Canada's spy agency wants to shield the identities of five current and former employees from the public when they testify in the lawsuit of a Montreal man who was detained in Sudan — prompting vehement objections from the man's lawyer.
In newly filed court documents, federal lawyers say the Canadian Security Intelligence Service (CSIS) identities must be kept confidential in order to protect the individuals from personal harm and to ensure the service can continue to work effectively.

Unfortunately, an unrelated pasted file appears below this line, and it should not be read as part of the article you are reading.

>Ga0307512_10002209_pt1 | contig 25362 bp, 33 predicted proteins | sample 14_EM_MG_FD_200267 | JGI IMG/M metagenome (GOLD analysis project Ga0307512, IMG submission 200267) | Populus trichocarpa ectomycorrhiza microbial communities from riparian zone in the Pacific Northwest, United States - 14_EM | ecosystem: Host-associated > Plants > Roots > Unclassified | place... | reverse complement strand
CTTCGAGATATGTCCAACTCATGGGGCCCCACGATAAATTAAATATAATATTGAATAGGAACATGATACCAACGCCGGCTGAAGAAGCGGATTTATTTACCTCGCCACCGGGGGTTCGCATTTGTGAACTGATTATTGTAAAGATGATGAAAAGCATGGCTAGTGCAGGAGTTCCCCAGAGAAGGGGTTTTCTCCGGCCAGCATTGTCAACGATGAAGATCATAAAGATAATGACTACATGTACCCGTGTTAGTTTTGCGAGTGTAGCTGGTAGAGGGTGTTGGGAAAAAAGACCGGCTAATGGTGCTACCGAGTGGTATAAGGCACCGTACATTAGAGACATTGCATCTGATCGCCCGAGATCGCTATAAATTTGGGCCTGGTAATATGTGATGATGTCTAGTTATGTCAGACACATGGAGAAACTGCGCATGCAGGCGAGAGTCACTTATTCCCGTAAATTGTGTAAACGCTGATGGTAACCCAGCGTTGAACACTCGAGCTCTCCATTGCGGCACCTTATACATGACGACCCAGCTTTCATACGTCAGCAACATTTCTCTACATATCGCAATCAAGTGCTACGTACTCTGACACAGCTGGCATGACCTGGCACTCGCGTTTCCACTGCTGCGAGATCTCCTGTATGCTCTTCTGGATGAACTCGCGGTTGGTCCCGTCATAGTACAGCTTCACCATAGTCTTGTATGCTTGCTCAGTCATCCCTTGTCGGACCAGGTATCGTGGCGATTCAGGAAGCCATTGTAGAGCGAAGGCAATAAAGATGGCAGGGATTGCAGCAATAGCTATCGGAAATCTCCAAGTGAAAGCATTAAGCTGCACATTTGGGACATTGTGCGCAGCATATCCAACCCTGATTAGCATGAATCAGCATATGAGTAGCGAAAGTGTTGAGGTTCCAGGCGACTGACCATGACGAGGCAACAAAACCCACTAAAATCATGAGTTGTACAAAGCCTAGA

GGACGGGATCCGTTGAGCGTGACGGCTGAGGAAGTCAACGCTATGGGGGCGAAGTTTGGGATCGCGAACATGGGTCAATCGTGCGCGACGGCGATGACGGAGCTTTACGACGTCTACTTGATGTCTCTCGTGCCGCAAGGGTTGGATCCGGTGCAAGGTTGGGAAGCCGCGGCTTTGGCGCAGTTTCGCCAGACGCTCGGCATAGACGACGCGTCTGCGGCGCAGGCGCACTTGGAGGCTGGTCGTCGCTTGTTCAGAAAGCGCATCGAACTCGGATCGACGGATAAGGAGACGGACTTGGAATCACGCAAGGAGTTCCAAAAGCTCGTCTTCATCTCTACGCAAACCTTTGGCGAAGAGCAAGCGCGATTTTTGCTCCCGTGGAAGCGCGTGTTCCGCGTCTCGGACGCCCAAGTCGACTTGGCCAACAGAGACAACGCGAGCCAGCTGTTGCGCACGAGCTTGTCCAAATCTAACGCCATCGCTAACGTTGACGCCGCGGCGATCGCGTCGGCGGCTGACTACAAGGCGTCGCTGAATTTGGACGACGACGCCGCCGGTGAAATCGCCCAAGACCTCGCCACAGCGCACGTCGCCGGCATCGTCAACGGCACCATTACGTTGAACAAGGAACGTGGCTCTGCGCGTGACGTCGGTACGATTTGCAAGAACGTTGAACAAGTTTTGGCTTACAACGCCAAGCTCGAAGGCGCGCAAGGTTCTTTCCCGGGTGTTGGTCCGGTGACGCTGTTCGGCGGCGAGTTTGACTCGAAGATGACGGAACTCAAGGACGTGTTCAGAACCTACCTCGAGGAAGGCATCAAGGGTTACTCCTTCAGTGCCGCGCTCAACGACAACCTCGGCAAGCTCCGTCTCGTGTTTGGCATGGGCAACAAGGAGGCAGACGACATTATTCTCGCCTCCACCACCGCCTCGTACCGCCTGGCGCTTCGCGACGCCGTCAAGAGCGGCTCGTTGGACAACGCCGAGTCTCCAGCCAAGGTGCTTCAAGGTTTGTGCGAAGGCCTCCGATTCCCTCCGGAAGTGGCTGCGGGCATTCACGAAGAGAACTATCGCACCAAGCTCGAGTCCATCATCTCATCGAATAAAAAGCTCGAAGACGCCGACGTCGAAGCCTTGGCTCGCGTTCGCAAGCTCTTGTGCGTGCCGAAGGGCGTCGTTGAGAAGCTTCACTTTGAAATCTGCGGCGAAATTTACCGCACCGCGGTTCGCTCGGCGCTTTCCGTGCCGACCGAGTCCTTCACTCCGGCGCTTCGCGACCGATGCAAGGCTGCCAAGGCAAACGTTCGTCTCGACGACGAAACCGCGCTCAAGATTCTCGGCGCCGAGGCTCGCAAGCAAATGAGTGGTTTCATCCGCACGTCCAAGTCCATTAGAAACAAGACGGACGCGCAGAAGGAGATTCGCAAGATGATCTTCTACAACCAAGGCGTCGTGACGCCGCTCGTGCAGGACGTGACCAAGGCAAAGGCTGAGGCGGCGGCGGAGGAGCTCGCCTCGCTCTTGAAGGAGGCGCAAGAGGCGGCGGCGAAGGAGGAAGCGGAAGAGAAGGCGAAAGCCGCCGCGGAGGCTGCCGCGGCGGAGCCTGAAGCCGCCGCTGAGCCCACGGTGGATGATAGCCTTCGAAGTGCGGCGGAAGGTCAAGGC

It is the latest legal spat in the long-running case of Abousfian Abdelrazik, who is suing the Canadian government for an apology and compensation over his lengthy overseas detention.
Abdelrazik, 56, arrived in Canada from Africa as a refugee in 1990. He became a Canadian citizen five years later. He was arrested during a 2003 visit to Sudan to see family. In custody there, Abdelrazik was interrogated by CSIS about suspected extremist links.